“What the hell do you mean that was the last bus to Queens till 12 a.m.?” I shouted exasperatedly to the man behind the ticket booth. “This can’t be happening,” I mumbled under my breath.
It was currently 7:14 p.m. in Brooklyn, the snow was spilling out of the sky as if it had been boarded up for years, and it had no intention of stopping. It was Christmas Eve, and I was stuck here now for five hours. I was supposed to be on the bus to Queens to meet with my family for the holidays, but due to a very stupid taxi driver – I was stuck.
I whipped out my phone and shot a text to my parents explaining my dilemma before sitting myself down on a bench. It wasn’t like I was in looking forward to going home; I knew the night would just consist of questions about my first couple of months college, my medical classes, and anything else they could think of that was related to school. My first ride of the day was from Columbia University, my college, to Brooklyn. And boy was it a solemn one. I had been terribly miserable at college, but how could I tell my parents that? \ How could I tell them that I didn’t want to be a stupid doctor – that I wanted to be a writer instead? All they cared about was me continuing the family tradition, not my happiness. My dad was the stricter of the two, always pushing me to strive for greatness and while it had benefited me when I was younger, it was only stressing me out now. My mother on the other hand was more accepting, but she didn’t speak against my father. She always took his side. Everybody on my dad’s side were doctors. From his dad, to his dad’s dad, and so on. It’s what we were known for in my dad’s hometown back in India. Although having a girl surprised him, it didn’t stop him from wanting me to pick up where he left off. “Why is it so f***ing cold!” I shouted in anger while rubbing my hands together.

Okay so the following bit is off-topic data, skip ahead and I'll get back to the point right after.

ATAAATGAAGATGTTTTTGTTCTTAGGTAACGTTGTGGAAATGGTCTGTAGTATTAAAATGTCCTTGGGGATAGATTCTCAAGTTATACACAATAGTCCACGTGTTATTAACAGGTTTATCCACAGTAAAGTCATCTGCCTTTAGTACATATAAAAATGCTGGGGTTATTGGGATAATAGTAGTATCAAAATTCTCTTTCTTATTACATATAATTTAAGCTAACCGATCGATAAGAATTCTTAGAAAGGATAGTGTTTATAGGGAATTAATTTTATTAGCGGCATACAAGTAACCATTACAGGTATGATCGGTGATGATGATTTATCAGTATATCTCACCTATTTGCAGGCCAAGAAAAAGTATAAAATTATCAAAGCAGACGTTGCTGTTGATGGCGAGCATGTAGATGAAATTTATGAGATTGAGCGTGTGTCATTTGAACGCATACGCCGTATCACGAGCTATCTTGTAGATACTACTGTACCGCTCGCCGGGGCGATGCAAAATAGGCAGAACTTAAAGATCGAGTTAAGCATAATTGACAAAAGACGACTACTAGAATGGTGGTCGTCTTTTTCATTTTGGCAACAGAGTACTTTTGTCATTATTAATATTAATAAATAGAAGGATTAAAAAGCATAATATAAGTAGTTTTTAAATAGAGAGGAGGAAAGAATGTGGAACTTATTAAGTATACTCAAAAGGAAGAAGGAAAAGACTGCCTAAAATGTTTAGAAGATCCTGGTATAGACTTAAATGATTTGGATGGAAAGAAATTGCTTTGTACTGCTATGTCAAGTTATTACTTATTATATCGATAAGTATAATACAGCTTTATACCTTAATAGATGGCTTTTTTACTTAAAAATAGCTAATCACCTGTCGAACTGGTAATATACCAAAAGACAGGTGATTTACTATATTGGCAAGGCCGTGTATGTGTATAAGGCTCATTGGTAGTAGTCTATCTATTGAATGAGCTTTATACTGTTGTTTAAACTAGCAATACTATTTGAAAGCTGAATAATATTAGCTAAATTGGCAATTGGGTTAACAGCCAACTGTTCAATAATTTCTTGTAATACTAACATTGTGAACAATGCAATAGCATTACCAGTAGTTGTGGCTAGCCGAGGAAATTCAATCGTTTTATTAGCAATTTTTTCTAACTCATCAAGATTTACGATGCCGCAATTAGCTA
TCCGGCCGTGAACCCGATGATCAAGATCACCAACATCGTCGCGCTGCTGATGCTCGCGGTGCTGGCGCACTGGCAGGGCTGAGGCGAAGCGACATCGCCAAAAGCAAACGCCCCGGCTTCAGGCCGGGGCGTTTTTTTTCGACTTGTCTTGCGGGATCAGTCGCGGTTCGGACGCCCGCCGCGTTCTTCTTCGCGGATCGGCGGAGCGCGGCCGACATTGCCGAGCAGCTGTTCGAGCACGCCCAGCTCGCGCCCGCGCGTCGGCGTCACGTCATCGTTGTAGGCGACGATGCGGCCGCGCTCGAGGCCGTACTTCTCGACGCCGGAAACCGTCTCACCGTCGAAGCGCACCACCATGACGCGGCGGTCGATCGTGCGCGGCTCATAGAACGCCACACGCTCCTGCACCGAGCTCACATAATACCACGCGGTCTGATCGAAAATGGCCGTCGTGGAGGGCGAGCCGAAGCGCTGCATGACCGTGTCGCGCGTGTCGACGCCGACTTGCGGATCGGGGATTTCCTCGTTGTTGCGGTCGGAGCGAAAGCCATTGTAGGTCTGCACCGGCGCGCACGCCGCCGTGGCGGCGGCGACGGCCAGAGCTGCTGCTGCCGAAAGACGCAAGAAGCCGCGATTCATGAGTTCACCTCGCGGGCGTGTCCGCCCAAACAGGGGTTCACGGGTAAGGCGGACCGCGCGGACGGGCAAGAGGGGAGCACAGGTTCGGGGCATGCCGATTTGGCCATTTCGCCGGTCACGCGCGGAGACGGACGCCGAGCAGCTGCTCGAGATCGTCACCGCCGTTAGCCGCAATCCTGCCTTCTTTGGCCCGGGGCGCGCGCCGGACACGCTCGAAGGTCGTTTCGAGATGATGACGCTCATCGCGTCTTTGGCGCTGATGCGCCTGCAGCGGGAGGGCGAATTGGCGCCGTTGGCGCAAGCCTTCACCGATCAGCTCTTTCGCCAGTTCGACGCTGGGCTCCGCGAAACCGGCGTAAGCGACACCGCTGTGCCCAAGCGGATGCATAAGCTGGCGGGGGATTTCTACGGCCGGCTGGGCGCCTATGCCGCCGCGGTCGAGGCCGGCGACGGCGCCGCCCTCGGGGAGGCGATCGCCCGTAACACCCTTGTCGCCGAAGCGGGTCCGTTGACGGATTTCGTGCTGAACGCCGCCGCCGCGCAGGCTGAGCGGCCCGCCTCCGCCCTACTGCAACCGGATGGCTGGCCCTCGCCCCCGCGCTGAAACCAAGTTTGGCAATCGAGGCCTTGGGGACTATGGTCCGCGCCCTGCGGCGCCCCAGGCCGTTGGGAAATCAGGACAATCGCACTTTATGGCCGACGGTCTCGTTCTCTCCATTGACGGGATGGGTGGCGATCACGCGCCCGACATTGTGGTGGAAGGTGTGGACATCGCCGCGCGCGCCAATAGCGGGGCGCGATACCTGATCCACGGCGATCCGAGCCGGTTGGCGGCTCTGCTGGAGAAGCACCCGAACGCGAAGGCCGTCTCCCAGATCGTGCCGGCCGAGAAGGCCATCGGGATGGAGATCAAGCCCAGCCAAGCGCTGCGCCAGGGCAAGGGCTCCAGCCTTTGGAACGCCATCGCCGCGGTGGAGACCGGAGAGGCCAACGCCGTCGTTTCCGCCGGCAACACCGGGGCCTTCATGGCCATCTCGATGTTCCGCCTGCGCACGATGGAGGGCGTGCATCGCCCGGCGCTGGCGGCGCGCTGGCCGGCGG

“Well Ms. Sunshine, maybe you should’ve packed some gloves.” I heard an unfamiliar voice snicker. I turned my head to spot a boy around my age in an overcoat, looking at me in amusement. His black hair peeked out of his beanie and his blue eyes sparkled in the city lights.
I narrowed my eyes, “Well excuse me for not knowing I’d be stuck here for the night,” I shot back before blowing warm air into my hands.
He rolled his eyes and held out a pair of gloves, “Geez, you’re a sad sight.” I snatched the gloves from him and quickly put them on, letting the warmth engulf my hands.
I let out a content sigh, “Thank you–” I narrowed my eyes again. Wait a minute – I don’t even know you. Why’re you helping me?”
He laughed and flashed me a blinding smile. “I’m making it my good deed for the day. Where you from, cutie?”
I felt heat engulf my face and quickly calmed myself down. “It’s Kaira, and I was supposed to be headed back to Queens for the holidays, but now I’m stuck in Brooklyn till 12 a.m. On Christmas Eve,” I sighed.
He raised an eyebrow. “You’re saying this as if it’s a bad thing to be in Brooklyn on Christmas Eve. I mean, come on!” he shouted. “Look all around you! There’s not a single square inch that doesn’t have light radiating off of it.” He grinned.
I couldn’t help but laugh. “Okay, I can agree with that. However, it’s not much fun when you’re alone.”
His eyes danced mischievously and he offered his hand. “My name’s Toni … and now it’s kind of my duty to make sure you have a good Christmas Eve.”
I put my hand in his hesitantly, “How am I supposed to know you won’t kill me, or rob me, or kidna–,” I was silenced by a mitten over my mouth.